The immortal, halophilic superhero: Halobacterium salinarum – a long-lived poly-extremophile

Issue: Real superheroes

25 February 2014 article

Halobacterium salinarum is an extremophile superhero on at least three counts. It can: (1) start to grow only when salt concentrations are three times higher than seawater  – and flourish when the main salt in seawater (sodium chloride, NaCl) starts to come out of solution; (2) withstand extremely high doses of radiation; and (3) survive for thousands and possibly millions of years entombed within crystals of salt. This article will highlight how these three properties of extreme halophily (salt-loving), radiation resistance and longevity are interconnected.

Halobacterium salinarum was originally grown in the laboratory from salted fish, but has been found in salt lakes, coastal salterns and ancient salt crystals. It belongs to the domain Archaea, and specifically to the family Halobacteriaceae (more commonly called haloarchaea). It is a single-celled organism and, like many of its relatives, forms red or pink colonies on agar plates, primarily because its cell membrane contains carotenoids (fatty compounds similar to those in carrots and tomatoes). The red colour of extremely salty environments, like the Great Salt Lake in Utah, is imparted by haloarchaea, and can be seen from space.


The red pond on the left is saturated with sodium chloride (NaCl), and has a crust of halite (NaCl) crystals on the surface. The mound of harvested halite is about 2.5m high.

Adaptations to extremely high salinity

For H. salinarum to grow in hypersaline environments, it contains a highly concentrated salt solution (mainly consisting of potassium chloride, KCl), so the osmotic pressure inside and outside the cell is balanced; consequently, all of its proteins are adapted to work under these conditions. If it were placed in a freshwater lake or even in the ocean, water would flood into the cell, the cell membrane and proteins would lose their structure and the cells would burst open. This commitment to an extremely salty existence has its advantages; H. salinarum can grow with less interspecies competition than microbes living in more moderate conditions such as the ocean. This allows it to take advantage of the large quantity of organic matter that accrues as saline water evaporates, and the new organic matter made by photosynthesising halophiles. The main photosynthetic microbe that lives alongside H. salinarum is the green alga Dunaliella salina, which, instead of having a salt-filled cytoplasm, packs its cells with the small organic compound, glycerol, which maintains osmotic balance between the inside and outside of the cell. Glycerol leaking from the algal cells provides an excellent source of carbon and energy for H. salinarum. There is new evidence that H. salinarum provides nutrients to stimulate growth of the alga in return – a form of symbiosis. H. salinarum does face some competition, even in salt-saturated brines; its most enigmatic co-habitant is another haloarchaeon, Haloquadratum walsbyi. The ‘quadratum’ part of its name refers to its remarkable flat, square-shaped cells that divide like an old-fashioned sheet of postage stamps.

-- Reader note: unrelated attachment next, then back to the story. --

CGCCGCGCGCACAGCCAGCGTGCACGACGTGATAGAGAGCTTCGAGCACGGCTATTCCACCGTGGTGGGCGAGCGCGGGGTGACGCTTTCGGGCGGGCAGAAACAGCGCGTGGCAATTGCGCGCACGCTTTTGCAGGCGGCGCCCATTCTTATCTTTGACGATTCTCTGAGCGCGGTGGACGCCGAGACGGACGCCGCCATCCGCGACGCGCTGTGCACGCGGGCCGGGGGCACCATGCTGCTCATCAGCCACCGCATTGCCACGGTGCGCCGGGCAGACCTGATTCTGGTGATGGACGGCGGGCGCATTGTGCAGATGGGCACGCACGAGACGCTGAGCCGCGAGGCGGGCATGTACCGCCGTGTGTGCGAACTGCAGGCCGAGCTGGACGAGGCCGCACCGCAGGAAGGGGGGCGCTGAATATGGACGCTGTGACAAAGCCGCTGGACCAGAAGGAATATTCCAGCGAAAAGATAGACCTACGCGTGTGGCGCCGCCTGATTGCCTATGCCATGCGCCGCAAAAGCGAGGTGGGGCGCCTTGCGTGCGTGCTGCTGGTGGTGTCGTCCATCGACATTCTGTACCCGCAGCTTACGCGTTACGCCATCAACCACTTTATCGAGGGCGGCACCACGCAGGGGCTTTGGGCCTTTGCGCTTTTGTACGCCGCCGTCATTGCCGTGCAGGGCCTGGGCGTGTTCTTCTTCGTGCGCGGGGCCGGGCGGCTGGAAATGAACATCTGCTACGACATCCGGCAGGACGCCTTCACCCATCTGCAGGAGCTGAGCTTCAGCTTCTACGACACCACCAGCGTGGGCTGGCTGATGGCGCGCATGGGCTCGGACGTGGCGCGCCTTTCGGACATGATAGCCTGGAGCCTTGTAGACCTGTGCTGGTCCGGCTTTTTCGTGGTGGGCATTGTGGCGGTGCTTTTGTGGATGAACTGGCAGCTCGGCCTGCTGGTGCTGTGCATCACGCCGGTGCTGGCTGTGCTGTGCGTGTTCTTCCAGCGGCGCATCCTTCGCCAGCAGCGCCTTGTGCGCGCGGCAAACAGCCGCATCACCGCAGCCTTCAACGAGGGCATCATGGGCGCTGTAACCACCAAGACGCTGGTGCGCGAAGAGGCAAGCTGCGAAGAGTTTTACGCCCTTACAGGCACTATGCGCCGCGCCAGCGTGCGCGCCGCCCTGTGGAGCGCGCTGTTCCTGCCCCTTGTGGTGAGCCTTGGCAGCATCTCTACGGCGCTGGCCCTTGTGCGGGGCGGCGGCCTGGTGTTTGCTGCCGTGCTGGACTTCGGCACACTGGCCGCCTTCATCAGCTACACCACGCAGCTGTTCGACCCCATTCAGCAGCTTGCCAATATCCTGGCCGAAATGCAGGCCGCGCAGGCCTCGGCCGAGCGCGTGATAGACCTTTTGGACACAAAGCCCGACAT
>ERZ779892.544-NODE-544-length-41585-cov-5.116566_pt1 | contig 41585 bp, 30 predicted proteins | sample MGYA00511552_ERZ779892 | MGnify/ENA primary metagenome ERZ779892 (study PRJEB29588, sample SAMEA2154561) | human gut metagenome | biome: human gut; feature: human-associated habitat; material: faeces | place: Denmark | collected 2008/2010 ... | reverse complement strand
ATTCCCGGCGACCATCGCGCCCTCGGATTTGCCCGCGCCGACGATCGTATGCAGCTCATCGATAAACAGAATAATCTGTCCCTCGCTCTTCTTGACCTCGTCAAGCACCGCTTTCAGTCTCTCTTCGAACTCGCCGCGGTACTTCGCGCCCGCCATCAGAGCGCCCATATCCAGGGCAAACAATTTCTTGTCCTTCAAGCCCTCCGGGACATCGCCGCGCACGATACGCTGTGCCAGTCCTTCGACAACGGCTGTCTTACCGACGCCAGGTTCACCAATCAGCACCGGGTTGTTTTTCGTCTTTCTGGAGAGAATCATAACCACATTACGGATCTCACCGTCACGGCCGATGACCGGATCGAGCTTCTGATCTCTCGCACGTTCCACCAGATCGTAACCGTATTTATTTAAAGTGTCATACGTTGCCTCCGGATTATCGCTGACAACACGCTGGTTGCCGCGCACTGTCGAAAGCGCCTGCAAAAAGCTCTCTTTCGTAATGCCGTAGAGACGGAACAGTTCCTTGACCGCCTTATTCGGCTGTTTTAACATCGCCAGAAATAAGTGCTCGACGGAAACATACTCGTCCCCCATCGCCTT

Adaptations to high levels of radiation

Hypersaline environments are prone to drying up, which, coupled with the high level of ultraviolet radiation that is typical of such environments, can result in cell damage. Both desiccation and radiation can damage cells by the production of highly reactive forms of oxygen, and so microbes that cope with drying are generally also good at surviving high doses of radiation. H. salinarum has evolved mechanisms that make it one of the most radiation-resistant microbes known. Evidence is emerging that the high cellular concentrations of peptides and the minerals phosphate and manganese (and correspondingly low levels of iron), combine to protect cellular proteins. These proteins include enzymes that repair damaged nucleic acids, which, combined with other unusual haloarchaeal features, such as multiple copies of the chromosome and an efficient means of repairing and recombining DNA fragments, ensures genetic material stays intact. The carotenoids and high cellular concentrations of KCl also provide radiation protection.

Living in tiny brine inclusions in salt crystals